Unpredictability of the parchment.
Parchment is not paper, it's not "standardized", even if you tried. It can be very high quality, but it's not perfectly flat - the feathers would run into problems with the variations and the irregularities, ink would flow differently, feathers would wear out and dull at different rates.

Feathers -
Again, different quills wear and write differently - thicknesses, sharpness vary, subtle, invisible differences that all add up. Even magically "identical" feathers would be affected differently by the variations of the actual parchment (which is not identical). And "sharpening" a writing quill had to be done fairly often - duplicating that, as an ~EXACT~ duplication between the quills, would be another challenge.

Illumination and "registration" (aka alignment)
One of the key elements of medieval books was illumination, using color to highlight different aspects. Even today, using all our best printing techniques, problems occur and colors are mis-aligned, pages slightly off from "center". If we can't do it with steel and laser measurement, how can they be expected to do better with wood, a compass and a divider.

IF there are possible solutions to these problems, I won't suggest them. Writing a book, making sure every letter of every word of every line of every page is correct, is no small undertaking - and, especially with magical texts, it can be assumed that the smallest errour can create a huge drop in quality.

I do think this might work for one page, or certainly for short passages, if the "information" is all that is needed - covenant records, or tallies of stores, that sort of thing. But to achieve - no, to guarantee the precision that is expected and needed for academic texts, Hermetic or Mundane, it could be a stretch.

You're the StoryGuide - get large, get in charge, just say "no".

It is magic, after all - it doesn't have to make sense.

It won't work, because the crafting of a book is itself a mystical act of connectedness between the mind of the scribe, the ritual action of writing and the surface of the book. You can't game it, in just the same way that if you animate corpses to follow your movements and cast a fireball, they do not themselves cast balls of fire, even if they were gifted before they died. Writing magical books is a spiritual process, rather than a purely mechanical process.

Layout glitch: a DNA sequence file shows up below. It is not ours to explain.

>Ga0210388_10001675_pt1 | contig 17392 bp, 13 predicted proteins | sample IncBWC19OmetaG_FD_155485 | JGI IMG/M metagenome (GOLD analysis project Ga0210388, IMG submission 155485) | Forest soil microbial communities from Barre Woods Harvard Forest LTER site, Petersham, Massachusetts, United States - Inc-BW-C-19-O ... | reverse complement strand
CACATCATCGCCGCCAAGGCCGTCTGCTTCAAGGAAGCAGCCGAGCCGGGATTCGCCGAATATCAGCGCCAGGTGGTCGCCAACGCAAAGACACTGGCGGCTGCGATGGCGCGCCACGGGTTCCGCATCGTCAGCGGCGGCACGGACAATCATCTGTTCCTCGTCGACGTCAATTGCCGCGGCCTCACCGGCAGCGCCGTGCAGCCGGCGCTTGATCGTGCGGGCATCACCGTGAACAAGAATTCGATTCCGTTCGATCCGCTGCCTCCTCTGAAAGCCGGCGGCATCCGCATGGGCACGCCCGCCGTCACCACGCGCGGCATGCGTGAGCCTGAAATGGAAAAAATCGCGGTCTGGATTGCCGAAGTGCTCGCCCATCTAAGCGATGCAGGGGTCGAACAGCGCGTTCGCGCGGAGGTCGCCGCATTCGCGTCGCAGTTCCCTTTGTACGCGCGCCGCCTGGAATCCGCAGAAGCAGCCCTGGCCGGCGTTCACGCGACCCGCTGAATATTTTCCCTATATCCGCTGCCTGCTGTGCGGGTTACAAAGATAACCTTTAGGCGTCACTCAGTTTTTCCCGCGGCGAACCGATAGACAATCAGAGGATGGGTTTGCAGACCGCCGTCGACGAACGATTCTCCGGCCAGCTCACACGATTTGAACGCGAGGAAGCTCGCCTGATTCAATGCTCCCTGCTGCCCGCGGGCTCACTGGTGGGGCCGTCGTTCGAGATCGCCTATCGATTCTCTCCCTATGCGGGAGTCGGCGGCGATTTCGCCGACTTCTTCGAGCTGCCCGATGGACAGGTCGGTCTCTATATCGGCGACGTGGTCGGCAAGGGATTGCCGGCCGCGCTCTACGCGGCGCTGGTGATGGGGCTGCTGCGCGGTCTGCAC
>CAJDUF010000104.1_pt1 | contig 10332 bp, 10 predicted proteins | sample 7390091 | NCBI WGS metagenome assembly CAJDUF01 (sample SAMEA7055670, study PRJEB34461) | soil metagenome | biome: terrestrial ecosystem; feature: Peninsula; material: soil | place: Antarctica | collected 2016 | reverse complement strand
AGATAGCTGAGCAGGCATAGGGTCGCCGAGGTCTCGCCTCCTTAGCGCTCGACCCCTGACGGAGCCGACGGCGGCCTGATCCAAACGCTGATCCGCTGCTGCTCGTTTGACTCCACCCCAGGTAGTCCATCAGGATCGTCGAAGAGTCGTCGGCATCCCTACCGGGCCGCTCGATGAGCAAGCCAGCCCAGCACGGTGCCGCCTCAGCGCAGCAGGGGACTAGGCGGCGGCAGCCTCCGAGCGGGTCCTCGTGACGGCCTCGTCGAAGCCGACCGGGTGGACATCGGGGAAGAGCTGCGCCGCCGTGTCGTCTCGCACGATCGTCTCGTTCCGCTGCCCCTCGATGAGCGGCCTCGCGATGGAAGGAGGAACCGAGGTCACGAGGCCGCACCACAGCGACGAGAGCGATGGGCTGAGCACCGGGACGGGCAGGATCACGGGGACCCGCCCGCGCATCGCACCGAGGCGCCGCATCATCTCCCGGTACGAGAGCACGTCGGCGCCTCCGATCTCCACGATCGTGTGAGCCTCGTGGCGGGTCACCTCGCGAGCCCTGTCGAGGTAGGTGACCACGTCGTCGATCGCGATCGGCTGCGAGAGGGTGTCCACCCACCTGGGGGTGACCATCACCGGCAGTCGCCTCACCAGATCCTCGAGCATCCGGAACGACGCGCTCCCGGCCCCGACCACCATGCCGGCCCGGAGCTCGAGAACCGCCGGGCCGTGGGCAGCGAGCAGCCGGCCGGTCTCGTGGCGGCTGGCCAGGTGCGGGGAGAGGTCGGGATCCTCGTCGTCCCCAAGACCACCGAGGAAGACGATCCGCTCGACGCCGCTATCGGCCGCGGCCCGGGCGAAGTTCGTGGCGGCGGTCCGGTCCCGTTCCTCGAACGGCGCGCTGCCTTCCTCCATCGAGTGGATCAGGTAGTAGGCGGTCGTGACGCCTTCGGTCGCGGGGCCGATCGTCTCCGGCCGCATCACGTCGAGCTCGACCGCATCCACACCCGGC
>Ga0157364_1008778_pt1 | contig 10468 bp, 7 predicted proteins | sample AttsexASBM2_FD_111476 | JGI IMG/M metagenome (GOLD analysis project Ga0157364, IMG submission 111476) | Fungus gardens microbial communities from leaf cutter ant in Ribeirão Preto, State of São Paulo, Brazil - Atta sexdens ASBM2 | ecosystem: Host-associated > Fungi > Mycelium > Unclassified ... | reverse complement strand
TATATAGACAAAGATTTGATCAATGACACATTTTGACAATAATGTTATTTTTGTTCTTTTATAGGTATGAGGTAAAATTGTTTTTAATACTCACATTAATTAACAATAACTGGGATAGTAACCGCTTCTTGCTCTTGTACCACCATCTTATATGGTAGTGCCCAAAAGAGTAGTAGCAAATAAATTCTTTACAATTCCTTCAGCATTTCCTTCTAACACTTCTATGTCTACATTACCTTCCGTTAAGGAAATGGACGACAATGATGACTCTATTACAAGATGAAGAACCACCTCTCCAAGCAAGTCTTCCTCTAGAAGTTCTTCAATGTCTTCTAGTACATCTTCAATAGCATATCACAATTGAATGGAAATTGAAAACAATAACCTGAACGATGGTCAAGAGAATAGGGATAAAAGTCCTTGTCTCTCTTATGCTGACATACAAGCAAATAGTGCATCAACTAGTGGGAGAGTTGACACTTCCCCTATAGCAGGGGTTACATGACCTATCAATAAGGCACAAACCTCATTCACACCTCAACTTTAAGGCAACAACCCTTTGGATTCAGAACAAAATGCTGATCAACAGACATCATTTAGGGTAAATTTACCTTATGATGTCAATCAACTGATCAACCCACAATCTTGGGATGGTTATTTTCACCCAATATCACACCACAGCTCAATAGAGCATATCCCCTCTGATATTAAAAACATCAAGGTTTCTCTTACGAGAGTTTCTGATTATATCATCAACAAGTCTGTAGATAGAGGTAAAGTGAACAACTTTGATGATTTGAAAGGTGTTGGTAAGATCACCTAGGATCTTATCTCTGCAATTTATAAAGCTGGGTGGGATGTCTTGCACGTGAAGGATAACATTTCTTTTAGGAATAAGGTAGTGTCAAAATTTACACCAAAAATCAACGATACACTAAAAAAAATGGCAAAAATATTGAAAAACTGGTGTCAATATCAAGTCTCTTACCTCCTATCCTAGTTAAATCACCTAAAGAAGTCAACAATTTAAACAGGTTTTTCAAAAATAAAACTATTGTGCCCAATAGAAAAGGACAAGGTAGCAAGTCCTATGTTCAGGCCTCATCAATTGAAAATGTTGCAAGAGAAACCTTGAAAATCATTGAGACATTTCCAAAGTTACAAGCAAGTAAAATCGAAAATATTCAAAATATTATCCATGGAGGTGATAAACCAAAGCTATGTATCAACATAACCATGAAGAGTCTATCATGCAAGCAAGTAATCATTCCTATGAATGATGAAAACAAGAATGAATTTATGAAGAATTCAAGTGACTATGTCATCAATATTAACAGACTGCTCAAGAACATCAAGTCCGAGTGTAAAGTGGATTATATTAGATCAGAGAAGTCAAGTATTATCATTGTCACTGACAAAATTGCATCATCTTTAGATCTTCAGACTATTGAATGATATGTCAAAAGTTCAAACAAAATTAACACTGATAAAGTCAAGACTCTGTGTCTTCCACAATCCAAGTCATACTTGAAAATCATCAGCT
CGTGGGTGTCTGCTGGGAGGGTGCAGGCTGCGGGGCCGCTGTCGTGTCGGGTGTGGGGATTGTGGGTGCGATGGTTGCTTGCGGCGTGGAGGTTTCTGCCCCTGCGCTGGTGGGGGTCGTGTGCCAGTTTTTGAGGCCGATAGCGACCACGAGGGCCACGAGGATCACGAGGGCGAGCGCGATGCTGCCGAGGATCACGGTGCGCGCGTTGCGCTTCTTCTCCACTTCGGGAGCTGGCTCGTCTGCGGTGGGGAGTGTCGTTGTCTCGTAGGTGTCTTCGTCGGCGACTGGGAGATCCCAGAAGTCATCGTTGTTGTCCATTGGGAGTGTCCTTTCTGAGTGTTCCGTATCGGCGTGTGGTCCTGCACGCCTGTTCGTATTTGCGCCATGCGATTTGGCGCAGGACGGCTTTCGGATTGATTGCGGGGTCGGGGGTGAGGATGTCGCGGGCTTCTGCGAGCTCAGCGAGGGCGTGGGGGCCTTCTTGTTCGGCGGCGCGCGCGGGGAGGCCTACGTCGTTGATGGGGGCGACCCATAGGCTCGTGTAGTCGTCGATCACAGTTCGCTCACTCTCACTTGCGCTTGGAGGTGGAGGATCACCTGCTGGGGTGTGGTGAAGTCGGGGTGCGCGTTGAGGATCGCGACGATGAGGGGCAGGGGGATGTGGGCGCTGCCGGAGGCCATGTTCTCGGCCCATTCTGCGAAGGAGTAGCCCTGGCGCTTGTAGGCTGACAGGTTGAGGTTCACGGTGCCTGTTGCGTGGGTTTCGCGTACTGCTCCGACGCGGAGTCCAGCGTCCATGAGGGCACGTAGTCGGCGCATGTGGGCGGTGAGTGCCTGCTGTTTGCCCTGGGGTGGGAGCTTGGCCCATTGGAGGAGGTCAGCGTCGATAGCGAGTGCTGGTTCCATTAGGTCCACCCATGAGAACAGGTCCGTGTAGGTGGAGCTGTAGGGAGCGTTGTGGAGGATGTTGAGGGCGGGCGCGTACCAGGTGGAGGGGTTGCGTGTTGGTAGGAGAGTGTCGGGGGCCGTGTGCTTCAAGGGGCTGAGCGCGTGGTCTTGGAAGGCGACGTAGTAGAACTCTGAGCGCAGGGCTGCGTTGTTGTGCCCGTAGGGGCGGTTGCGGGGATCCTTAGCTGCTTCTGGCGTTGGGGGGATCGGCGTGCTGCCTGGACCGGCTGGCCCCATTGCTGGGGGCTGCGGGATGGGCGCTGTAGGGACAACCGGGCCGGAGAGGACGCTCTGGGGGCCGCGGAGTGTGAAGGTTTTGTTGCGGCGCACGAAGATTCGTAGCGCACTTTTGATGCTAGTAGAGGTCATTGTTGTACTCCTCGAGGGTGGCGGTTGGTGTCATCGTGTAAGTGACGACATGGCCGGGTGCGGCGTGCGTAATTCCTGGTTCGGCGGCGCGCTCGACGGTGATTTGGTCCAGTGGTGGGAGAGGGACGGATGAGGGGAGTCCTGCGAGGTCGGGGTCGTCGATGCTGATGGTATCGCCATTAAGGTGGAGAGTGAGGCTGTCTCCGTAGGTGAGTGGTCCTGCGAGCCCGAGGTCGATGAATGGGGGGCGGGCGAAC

There seems to be a lesser limit of magic involved here, because known spells which aid writing do not provide a magical photocpier. "Autodictation" and "Thoughts Distinctly Burned" ("Covenants", page 96, and written by me, just as a point of reference for players who are very rules lawyerish) are obvious choices for spells to do this, but each has an Individual target. Why not a group target, when it is an obvious thing to do? Because it simply doesn't work.

I would like to expand on part of this because of the simple fact that the above certainly isnt a made up thing, there´s a bunch of serious problems with it.

CH is fairly thorough but doesnt take it "full course" when it comes to the quality of parchment...
Where the copy parchment is lower than the original, you either get no text, very thin lines, or worse still, you get ink drops from the movement of the quill without touching the parchment. Ink drops that may look like badly written text, thin lines that may seem to form other words than they´re supposed to.
Where the parchment is higher than the original, you risk having a quill broken, or ripping through the parchment, or get lines where on the original the scribe merely moves the quill rather than writing something, possibly also giving you again, ink blots as well.

At the very least, i would treat any "magic xerox" created copies as if written by someone with the "Incomprehensible" flaw AND roll 2 dice for each copy, one for maybe 50% risk of the copy being totally unreadable or destroyed, another for a lesser risk of the quill having been broken during the writing, and possibly a third to see if the copy gets an even lower quality beyond the "Incomprehensible"...

Now, there ARE ways to get around most of the problems, however, that means at minimum creating perfect versions of all items involved, parchment, ink and quill and writing stands(to make sure they are exactly the same looking)...
Anyone want to do that? And that may still not be enough to guarantee ok copies, it might just raise the chance of getting a full quality copy, perhaps 1 for every 10 lowered quality ones.
Come on, step right up ladies and gentlemen, who wants the wonderful opportunity to pay 20 or 30 vis to make one good copy? :wink:

There would be ways to achieve that without vis.

There are always ways... 8)

I like this answer the most.